Grieving the Holy Spirit…

Image result for grieving

In the previous post entitled “The Unforgiveable Sin” I commented on blaspheming the Holy Spirit. If an unbeliever blasphemes* the Holy Spirit, Billy Graham** calls that an unforgiveable sin. If that person never finds Jesus as their Savior and never asks forgiveness for this sin, they are doomed.

Pretty rough stuff, wouldn’t you say?

This raises questions about sins against the Holy Spirit that believers commit? Are there any?

The answer is yes. Graham writes about one called “grieving the Holy Spirit.”
Before reading The Holy Spirit, I had never encountered this concept, but I know I do this sin because I am a believer. Graham says that “almost any wrong action we take” can be included under either grieving or quenching the Holy Spirit [more on quenching in upcoming posts].

Before we go any further, it is very important to say that grieving does not lead to impending doom at the end of our earthly lives. The Apostle Paul writes in Ephesians 4:30 that we are “sealed” for our day of redemption, which means that even though we commit this sin, we will remain Christians.

But what specifically is grieving? Generally, it is doing things that are inconsistent with the nature of the Holy Spirit. Graham says we hurt His heart [the Holy Spirit’s heart] and wound Him [the Holy Spirit]. “We can bring pain to the Spirit by what we do” [Graham, 158]. In Ephesians 4: 20-32 Paul says that whatever is unlike Christ in conduct, speech, or disposition grieves the Spirit of grace.

This covers a lot of territory.

Even though our conduct can be unlike Christ, Graham says when the Holy Spirit is grieved it is a “love word”. We may hurt or anger someone who has no affection for us but we can only grieve someone who loves us. Everyone knows what it feels like to sin. When I commit a disobedient act, I have the same feeling over and over again. My pipeline to God has been ruptured, my telephone line to God has been cut, or my feeling of closeness to my Holy Father is lost. Whatever your metaphor, the sin makes things “not right.”

If you believe in God, the “glorious and gracious” aspect of this sinning is that you do not lose the Holy Spirit. God does not refuse to “seal” you. He does not become permanently removed from you. Graham says of the Holy Spirit that “a believer cannot grieve Him so much that He goes away totally.” Some refer to this as “backsliding” but backsliding does not mean you have fallen from grace, or you have the Holy Spirit withdrawn from you permanently.

Some things are lost and as a believer you know it. Sinning can lead to an absence of joy in daily life. I feel anger and frustration with myself because I have been too weak to fight temptation. Often, my wife will tell me I am irritable when I have sinned. That is a shame because I am not irritated with her. I live with her and she is the unjustified recipient of these feelings. I literally begin to feel weak when I have sinned. I don’t have good mental focus. I can’t get things done. When I have sinned, the hypocrisy of presenting a “good” image to the world drains me. I think things like “if others only knew how weak I am, how dishonest I am.”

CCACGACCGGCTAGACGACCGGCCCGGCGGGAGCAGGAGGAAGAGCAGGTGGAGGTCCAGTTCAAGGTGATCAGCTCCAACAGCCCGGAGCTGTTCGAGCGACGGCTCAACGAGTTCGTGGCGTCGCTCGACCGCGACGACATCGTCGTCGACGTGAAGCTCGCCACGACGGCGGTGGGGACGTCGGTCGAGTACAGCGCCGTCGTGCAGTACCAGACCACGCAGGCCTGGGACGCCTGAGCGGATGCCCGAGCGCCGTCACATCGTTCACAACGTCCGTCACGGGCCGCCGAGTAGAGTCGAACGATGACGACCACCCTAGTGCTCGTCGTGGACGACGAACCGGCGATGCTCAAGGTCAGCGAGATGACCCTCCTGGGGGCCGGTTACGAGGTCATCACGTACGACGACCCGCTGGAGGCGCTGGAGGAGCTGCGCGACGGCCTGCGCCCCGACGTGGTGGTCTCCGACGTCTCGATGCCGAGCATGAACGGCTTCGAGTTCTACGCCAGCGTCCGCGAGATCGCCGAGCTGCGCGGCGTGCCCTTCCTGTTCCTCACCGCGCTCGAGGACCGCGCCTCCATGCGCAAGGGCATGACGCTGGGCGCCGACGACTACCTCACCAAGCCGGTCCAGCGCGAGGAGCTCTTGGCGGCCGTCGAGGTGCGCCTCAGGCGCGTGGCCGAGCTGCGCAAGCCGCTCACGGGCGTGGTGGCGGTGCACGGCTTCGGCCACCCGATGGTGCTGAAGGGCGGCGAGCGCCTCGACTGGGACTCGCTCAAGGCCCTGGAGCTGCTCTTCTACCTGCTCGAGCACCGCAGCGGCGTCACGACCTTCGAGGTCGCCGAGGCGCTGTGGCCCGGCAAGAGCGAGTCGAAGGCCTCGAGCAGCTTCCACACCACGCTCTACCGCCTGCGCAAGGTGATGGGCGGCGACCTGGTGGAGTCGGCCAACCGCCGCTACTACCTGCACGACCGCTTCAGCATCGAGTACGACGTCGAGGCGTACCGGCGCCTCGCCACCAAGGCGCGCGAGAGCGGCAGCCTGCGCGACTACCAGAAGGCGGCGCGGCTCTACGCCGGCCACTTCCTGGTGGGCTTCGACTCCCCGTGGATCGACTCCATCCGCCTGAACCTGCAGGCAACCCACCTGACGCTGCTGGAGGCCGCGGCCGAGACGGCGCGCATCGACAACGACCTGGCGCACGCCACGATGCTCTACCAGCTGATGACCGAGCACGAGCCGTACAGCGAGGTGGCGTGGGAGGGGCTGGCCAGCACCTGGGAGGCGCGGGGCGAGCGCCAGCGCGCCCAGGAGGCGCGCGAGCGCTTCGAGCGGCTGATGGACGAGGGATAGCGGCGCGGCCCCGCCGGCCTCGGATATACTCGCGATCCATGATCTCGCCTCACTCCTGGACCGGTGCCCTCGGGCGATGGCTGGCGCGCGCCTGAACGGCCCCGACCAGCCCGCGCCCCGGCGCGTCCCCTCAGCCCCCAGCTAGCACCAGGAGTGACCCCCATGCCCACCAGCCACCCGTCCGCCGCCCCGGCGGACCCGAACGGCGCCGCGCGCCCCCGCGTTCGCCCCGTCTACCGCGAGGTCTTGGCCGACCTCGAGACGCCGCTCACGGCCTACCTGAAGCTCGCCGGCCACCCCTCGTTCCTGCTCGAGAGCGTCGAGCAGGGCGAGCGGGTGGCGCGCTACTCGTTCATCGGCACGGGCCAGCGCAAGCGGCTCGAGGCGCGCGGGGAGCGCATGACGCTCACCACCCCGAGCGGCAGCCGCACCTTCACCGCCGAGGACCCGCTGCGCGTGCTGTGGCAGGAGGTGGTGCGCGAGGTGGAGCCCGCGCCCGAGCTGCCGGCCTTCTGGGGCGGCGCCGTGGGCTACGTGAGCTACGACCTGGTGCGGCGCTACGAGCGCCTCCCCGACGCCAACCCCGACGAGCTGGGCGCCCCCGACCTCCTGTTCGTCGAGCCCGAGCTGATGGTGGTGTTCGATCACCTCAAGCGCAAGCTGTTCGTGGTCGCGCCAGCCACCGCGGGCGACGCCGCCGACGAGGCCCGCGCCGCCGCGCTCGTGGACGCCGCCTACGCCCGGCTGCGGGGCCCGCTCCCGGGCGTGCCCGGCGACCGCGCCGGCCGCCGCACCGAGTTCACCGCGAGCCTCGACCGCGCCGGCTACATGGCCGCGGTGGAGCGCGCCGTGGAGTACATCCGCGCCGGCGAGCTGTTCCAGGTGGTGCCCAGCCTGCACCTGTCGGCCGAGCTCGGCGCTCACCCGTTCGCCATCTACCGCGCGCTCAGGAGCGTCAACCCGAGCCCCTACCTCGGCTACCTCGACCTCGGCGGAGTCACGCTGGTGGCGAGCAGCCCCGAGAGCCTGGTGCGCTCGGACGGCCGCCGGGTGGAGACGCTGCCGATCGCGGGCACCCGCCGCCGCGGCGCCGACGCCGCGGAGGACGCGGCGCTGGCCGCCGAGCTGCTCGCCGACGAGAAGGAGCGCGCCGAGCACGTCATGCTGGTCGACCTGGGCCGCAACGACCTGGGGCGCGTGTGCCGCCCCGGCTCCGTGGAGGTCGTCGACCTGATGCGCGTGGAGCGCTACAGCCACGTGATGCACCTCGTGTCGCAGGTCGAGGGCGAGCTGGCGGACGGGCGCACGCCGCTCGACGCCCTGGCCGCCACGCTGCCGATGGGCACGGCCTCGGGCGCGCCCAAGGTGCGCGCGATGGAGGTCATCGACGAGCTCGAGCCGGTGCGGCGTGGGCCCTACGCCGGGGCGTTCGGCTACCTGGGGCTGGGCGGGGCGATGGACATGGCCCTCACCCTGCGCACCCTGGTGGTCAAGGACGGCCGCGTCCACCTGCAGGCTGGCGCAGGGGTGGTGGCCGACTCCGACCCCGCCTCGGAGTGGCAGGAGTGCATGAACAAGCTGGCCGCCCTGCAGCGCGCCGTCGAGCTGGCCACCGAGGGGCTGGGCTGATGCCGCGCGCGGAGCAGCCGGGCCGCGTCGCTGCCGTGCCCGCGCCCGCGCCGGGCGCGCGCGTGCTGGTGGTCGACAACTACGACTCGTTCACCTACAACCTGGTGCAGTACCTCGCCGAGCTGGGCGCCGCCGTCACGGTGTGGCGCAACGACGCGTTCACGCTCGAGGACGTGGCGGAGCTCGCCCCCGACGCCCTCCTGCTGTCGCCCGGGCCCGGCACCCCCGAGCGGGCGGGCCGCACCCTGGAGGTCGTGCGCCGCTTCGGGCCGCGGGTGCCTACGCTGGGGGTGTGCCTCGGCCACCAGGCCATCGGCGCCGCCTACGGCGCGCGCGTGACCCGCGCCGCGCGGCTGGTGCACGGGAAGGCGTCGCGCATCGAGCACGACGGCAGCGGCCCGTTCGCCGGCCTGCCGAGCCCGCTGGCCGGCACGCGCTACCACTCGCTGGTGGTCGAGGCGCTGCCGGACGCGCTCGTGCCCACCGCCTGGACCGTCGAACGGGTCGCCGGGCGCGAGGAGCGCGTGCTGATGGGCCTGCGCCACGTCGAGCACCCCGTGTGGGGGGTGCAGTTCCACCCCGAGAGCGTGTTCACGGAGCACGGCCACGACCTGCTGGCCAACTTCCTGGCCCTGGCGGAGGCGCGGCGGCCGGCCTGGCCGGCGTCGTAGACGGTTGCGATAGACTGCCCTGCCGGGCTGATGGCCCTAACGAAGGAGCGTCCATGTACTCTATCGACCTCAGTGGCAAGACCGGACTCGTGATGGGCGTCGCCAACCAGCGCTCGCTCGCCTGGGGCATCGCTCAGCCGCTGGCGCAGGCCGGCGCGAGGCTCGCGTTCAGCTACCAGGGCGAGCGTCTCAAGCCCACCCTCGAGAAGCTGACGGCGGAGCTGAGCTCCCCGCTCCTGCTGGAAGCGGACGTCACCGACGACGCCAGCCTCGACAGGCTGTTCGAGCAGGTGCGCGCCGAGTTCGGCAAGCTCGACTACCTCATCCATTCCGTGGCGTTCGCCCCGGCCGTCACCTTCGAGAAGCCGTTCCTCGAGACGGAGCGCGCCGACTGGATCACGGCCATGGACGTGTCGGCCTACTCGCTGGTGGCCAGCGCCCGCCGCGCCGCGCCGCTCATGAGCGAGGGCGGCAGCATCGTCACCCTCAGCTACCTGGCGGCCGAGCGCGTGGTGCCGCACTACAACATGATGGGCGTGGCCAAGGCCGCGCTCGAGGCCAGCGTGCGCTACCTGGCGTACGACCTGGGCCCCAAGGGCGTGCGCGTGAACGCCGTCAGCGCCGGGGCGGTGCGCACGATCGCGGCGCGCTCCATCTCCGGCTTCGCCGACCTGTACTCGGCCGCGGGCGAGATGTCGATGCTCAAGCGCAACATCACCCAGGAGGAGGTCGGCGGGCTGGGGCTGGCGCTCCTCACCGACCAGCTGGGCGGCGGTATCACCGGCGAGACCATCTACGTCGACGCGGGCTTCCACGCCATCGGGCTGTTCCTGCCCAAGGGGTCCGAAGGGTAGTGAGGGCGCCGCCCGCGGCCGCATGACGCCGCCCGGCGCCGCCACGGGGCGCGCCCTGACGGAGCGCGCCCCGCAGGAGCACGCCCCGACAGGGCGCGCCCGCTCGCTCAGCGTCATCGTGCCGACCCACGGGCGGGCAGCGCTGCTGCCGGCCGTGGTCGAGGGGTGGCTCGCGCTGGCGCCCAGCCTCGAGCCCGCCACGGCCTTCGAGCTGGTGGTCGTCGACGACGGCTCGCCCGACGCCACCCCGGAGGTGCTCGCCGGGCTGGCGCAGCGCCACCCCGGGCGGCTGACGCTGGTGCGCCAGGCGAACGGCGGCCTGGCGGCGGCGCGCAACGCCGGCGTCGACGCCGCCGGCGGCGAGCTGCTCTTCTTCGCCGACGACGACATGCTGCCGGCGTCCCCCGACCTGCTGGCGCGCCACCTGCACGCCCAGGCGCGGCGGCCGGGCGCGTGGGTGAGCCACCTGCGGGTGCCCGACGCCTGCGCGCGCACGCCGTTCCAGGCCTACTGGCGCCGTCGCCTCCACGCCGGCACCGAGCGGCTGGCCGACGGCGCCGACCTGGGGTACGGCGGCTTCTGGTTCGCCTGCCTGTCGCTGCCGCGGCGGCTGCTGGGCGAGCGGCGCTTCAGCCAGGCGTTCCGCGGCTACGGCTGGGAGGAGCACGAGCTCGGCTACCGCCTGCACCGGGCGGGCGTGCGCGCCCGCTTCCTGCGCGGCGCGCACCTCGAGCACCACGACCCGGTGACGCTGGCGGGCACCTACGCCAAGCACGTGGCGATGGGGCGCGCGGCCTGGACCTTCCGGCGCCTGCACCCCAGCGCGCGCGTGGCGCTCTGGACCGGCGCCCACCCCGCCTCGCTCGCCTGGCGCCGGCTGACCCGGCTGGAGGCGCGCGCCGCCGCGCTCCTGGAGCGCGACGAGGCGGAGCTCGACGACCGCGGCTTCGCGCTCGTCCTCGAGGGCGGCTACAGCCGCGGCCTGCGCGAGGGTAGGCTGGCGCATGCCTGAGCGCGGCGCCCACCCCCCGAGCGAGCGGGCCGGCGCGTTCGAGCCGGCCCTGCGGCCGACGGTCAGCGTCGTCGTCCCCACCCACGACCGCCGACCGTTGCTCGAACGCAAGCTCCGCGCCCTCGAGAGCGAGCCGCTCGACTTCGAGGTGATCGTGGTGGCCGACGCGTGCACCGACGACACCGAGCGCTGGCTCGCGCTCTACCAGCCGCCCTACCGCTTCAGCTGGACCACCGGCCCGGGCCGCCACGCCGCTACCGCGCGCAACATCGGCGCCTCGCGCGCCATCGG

Let me explain further by using a personal example. One of the great blessings of my life has been to be a father. My son and I are very close even though I don’t get to see him that often. When we talk on the telephone, the closeness is evident. When we are together, I accept him, love him and respect him.

It was not always smooth sailing with my son. As a teen, my son acted in ways that my wife and I did not approve of. We made it clear that his behavior was wrong, but for a time, he went on doing what he pleased. He was not concerned with being the “good boy” that we expected. Never once did I say to him, “if you don’t stop doing ‘this or that’, I will stop loving you.” The fact of the matter is his behavior was very frustrating and discouraging but I still loved him. There were times when I wondered about his future, if he would make it to adulthood and have a chance at a happy, productive life. When I think about those times, I recall feeling pain, sorrow and anguish mixed in with my love for him.

But I never turned my back on him. I never told him I was withdrawing my love for him. I just rode out the rough times and kept hoping that he would see the error of his ways.
I am a fortunate father. He did get beyond this rough time in his life. He did make it to a happy productive life as an adult.

When Graham says “grieve is a love word”, I can understand because my son grieved me for a time, but I am so glad that I saw those days as only a period in his growth and not a permanent state.

It is exaggerating the circumstances to say that my son renounced his sins and confessed his sins to me. What young person actually does that to his father? But he has regrets about his past behaviors; he has expressed those.

He needn’t have them though; I loved him all through his life, the good days and the bad.

Just like my Father loves me.

Just as my Father loves me, the Holy Spirit loves me.

He never left me, no matter what I did…

 

*defined as “to speak irreverently about God or sacred things”
**from his book The Holy Spirit

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